Arts

Buzzsaw | Matthew Gilbert

A ‘Breaking Bad’ movie? No thanks.

Aaron Paul (right, with Bryan Cranston) will reportedly star in a “Breaking Bad” film.
Frank Ockenfels/AMC
Aaron Paul (right, with Bryan Cranston) will reportedly star in a “Breaking Bad” film.

Not a fan, I am. Sequels, prequels, mid-quels, anything spun off or bumped out. I like endings, true endings that will never be undone. I don’t care how tempting the pecuniary potential may be for those involved, I don’t care how loud the audience’s cry may be for another chapter, another episode, another act. We live in a brand-driven culture where “leave them wanting more” has become a weakness rather than a strength, and that’s really too bad. It is, as Wordsworth put it, “a sordid boon.”

The value of conclusions in storytelling has plummeted in recent years, not least of all on scripted series TV, where revivals — bringing a series back for a second life with the same cast — are becoming commonplace. In at least two of them, “Roseanne” and “Will & Grace,” the series finales actually had to be erased — Dan was no longer dead and Will and Grace were no longer estranged — in order to feed the money tree. In effect, the loyal viewers of those shows were gaslighted. Sometimes, the TV revivals jump to movie theaters, where “Sex and the City” was twice seen squandering its reputation for a few more bucks, but they ultimately return to TV months later, as if that’s where they belong.

And that brings me to the news that Vince Gilligan is bringing back “Breaking Bad” as a movie, possibly for theatrical release. Details about the project are slim, but production is slated to begin this month in Albuquerque. According to the website Slashfilm, the film will be a sequel, but rather than bringing meth maker Walter White back from the dead, it will focus on Jesse Pinkman, played by Aaron Paul. Although who knows: Bryan Cranston has said he would happily participate in the movie if asked, and zombies do tend to be popular these days.

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That now means that two of what I consider to be TV’s best-ever dramas are breaking the rules of ending, since a prequel of “The Sopranos” written by David Chase and directed by Alan Taylor and called “The Many Saints of Newark,” is currently in the works. Obviously the late James Gandolfini won’t appear in it, but his character, Tony Soprano, may well be in the mix, as a young man. And add to all that the continuation of one of my cozy favorites, “Downton Abbey,” which is coming to movie theaters with the original cast next September, the action picking up two years after the series finale.

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Sure, I’ll eagerly see all three of these movies, just as I watch many of the current revivals, just as I have at times read fan fiction; but the aesthetic judge lurking in my consciousness will be offended.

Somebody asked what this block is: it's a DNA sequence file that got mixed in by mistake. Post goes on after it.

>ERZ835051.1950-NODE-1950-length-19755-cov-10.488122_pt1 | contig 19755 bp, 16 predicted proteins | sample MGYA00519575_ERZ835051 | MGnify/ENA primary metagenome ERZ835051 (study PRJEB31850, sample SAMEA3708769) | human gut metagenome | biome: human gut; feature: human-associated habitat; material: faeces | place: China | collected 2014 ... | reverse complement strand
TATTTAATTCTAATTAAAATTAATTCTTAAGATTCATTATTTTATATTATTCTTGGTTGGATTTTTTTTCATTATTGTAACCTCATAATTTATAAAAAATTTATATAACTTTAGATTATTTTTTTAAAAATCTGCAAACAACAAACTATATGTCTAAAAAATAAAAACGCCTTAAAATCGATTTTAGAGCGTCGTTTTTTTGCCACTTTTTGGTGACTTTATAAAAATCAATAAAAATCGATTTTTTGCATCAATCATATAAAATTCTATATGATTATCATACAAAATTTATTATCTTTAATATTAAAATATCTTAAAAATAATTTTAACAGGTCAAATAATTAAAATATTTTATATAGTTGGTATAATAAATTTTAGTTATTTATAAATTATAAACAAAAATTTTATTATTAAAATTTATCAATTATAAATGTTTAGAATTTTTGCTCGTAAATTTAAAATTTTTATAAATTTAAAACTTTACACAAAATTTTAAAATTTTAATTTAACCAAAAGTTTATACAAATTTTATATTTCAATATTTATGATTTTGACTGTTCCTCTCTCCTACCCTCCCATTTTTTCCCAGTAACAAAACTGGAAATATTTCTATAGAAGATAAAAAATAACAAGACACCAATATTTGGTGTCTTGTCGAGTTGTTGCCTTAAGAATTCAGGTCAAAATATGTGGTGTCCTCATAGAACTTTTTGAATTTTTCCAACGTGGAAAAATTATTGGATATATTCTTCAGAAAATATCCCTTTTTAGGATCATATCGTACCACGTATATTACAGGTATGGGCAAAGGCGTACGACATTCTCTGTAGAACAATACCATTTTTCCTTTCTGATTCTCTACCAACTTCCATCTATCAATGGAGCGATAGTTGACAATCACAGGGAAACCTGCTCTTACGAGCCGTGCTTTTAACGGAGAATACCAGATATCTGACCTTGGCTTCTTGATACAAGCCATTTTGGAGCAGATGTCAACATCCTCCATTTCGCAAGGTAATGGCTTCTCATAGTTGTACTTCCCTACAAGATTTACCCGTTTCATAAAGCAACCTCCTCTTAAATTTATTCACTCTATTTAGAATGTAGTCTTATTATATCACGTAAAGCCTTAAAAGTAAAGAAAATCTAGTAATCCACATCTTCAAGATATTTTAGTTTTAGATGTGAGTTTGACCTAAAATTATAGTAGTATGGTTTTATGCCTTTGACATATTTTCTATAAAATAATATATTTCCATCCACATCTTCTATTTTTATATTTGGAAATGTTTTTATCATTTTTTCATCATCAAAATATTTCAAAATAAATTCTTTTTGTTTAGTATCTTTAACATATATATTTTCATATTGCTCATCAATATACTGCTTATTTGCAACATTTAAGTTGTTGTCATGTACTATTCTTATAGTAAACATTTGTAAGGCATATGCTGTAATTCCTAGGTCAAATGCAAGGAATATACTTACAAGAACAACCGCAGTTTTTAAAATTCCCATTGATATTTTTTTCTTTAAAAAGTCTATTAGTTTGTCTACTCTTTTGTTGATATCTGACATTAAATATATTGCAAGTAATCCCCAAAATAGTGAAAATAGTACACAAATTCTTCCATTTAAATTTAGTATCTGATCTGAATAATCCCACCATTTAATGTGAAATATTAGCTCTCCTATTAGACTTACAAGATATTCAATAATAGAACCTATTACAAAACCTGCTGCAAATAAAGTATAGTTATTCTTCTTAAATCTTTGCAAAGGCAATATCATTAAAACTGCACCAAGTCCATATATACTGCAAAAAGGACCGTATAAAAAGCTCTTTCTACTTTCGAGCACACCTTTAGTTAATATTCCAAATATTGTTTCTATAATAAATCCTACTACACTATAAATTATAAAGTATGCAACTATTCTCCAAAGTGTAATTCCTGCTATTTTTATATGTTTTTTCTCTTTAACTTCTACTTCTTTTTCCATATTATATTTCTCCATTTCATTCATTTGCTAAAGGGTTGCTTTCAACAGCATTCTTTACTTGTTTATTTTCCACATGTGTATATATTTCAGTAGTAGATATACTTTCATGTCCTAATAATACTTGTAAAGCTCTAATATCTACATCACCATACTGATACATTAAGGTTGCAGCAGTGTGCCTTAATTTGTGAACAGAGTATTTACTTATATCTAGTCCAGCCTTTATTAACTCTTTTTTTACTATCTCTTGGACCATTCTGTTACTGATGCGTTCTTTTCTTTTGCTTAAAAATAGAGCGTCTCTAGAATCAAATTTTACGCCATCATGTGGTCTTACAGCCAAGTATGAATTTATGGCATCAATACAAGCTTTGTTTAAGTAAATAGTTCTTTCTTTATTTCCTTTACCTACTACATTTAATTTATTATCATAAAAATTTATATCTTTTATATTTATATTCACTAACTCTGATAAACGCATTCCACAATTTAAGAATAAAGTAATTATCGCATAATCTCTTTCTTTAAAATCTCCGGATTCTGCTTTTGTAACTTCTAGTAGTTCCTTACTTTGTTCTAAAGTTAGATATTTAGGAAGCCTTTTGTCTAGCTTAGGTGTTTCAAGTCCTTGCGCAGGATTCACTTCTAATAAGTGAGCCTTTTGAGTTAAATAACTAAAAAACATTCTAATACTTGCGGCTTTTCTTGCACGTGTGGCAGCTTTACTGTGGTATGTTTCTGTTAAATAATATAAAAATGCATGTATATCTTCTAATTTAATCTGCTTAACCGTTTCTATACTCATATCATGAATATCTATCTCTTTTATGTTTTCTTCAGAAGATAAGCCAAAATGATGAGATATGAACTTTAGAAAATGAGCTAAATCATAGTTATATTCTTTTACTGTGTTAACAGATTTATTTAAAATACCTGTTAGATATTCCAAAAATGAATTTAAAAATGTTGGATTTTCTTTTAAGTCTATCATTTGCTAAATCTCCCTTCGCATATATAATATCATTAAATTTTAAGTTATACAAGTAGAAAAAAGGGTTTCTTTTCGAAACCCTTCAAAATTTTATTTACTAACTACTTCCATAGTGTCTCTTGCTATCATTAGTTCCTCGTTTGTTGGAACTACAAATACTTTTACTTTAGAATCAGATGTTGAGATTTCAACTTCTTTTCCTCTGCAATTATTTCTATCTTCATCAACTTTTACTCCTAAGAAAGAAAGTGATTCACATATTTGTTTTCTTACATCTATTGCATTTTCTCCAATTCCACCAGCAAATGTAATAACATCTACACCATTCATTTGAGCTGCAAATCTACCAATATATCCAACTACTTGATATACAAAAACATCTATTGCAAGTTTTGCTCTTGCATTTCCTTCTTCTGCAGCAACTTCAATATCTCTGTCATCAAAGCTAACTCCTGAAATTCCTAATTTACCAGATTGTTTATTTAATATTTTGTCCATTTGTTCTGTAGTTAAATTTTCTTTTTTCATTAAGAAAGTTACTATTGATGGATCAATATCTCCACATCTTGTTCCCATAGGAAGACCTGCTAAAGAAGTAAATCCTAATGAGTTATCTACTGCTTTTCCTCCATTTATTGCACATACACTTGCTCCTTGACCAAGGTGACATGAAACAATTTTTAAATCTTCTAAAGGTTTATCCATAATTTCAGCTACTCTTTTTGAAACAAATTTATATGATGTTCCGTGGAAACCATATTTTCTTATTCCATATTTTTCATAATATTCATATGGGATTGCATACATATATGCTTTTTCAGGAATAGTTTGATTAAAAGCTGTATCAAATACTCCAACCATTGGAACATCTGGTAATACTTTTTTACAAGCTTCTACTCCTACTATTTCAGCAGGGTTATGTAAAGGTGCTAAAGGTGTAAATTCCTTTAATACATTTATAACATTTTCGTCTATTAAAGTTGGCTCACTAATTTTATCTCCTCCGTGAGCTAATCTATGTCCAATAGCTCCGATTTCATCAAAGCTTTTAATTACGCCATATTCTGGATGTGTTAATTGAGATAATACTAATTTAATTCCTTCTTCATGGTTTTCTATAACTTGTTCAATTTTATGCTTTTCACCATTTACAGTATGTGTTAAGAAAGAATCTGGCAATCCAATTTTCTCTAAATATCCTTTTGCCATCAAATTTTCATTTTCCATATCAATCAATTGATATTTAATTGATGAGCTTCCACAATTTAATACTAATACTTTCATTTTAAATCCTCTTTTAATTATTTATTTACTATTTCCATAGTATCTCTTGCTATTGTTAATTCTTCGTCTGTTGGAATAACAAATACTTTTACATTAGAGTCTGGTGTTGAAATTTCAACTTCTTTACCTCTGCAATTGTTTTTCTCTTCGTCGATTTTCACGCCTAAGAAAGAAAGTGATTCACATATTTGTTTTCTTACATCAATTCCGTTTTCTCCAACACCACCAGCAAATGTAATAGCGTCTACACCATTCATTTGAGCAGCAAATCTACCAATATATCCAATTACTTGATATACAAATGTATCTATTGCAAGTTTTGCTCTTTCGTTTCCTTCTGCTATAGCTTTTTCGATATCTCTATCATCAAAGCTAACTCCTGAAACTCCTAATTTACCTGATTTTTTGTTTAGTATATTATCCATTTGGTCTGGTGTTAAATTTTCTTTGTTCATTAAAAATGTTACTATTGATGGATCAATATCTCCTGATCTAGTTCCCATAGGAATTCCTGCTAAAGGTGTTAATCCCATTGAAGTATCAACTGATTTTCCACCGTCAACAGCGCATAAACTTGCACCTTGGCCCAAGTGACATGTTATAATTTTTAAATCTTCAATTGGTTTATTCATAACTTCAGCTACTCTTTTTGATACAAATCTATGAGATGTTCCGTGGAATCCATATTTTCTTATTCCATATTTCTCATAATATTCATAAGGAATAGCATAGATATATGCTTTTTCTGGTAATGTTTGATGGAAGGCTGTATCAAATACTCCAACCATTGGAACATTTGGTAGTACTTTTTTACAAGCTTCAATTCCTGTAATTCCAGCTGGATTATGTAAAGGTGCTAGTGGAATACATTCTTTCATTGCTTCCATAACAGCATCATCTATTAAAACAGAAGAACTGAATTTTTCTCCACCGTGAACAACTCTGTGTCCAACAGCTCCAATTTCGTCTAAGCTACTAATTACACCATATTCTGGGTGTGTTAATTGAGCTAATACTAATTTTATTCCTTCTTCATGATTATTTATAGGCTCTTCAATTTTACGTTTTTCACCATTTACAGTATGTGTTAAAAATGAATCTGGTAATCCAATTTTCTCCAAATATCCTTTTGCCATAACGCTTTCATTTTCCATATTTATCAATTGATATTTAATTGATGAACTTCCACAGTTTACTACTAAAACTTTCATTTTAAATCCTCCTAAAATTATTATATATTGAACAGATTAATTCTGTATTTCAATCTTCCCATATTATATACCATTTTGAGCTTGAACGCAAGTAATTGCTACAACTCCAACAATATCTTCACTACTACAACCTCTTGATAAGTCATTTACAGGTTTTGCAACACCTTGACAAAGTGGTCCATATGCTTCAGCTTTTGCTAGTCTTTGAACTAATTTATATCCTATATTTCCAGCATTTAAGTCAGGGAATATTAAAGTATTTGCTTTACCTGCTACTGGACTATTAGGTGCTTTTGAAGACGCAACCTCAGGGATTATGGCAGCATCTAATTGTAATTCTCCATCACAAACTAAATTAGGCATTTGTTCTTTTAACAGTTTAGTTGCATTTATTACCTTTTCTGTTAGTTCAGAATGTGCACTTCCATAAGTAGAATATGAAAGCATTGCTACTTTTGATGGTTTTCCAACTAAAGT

To be honest, “Breaking Bad” has already been a bit compromised for me by “Better Call Saul,” a parallel prequel series that is very good but nonetheless breaks into the world of its origin show. But this next step by Gilligan, picking up with a major character and moving “Breaking Bad” forward, is anathema to me. I understand that classic TV isn’t exactly classic literature, but still: Because readers loved “Great Expectations” so much, should Charles Dickens have written more adventures of Pip? No, no, and no.

I am a purist about finality in storytelling, obviously, and I have many reasons for feeling this way. But the bottom line is that, intuitively, perhaps neurotically, and even slightly morbidly, I feel that disrespecting a full stop just seems wrong and exploitive. If the story is well-written, the end will be embedded in the beginning and the middle, as happened so precisely in “Breaking Bad.” The end is an essential part of the whole series, even though it arrives literally at the last minute. It helps to determine what you take away from what you saw. It gives you emotional release, as you close the book or press the remote and go back over everything that happened. This may be overly serious of me, but in a subliminal way, it reminds you that time is limited, that everything and everyone perishes.

Whether they tie everything up or leave ambiguity, endings distinguish stories from feeds, those endless updates we find on news websites and our own social media. They can be frustrating and they can be hard, as we have to say goodbye to characters we’ve loved watching; but that’s life. Endings are part of life.

Matthew Gilbert can be reached at gilbert@globe.com. Follow him on Twitter @MatthewGilbert.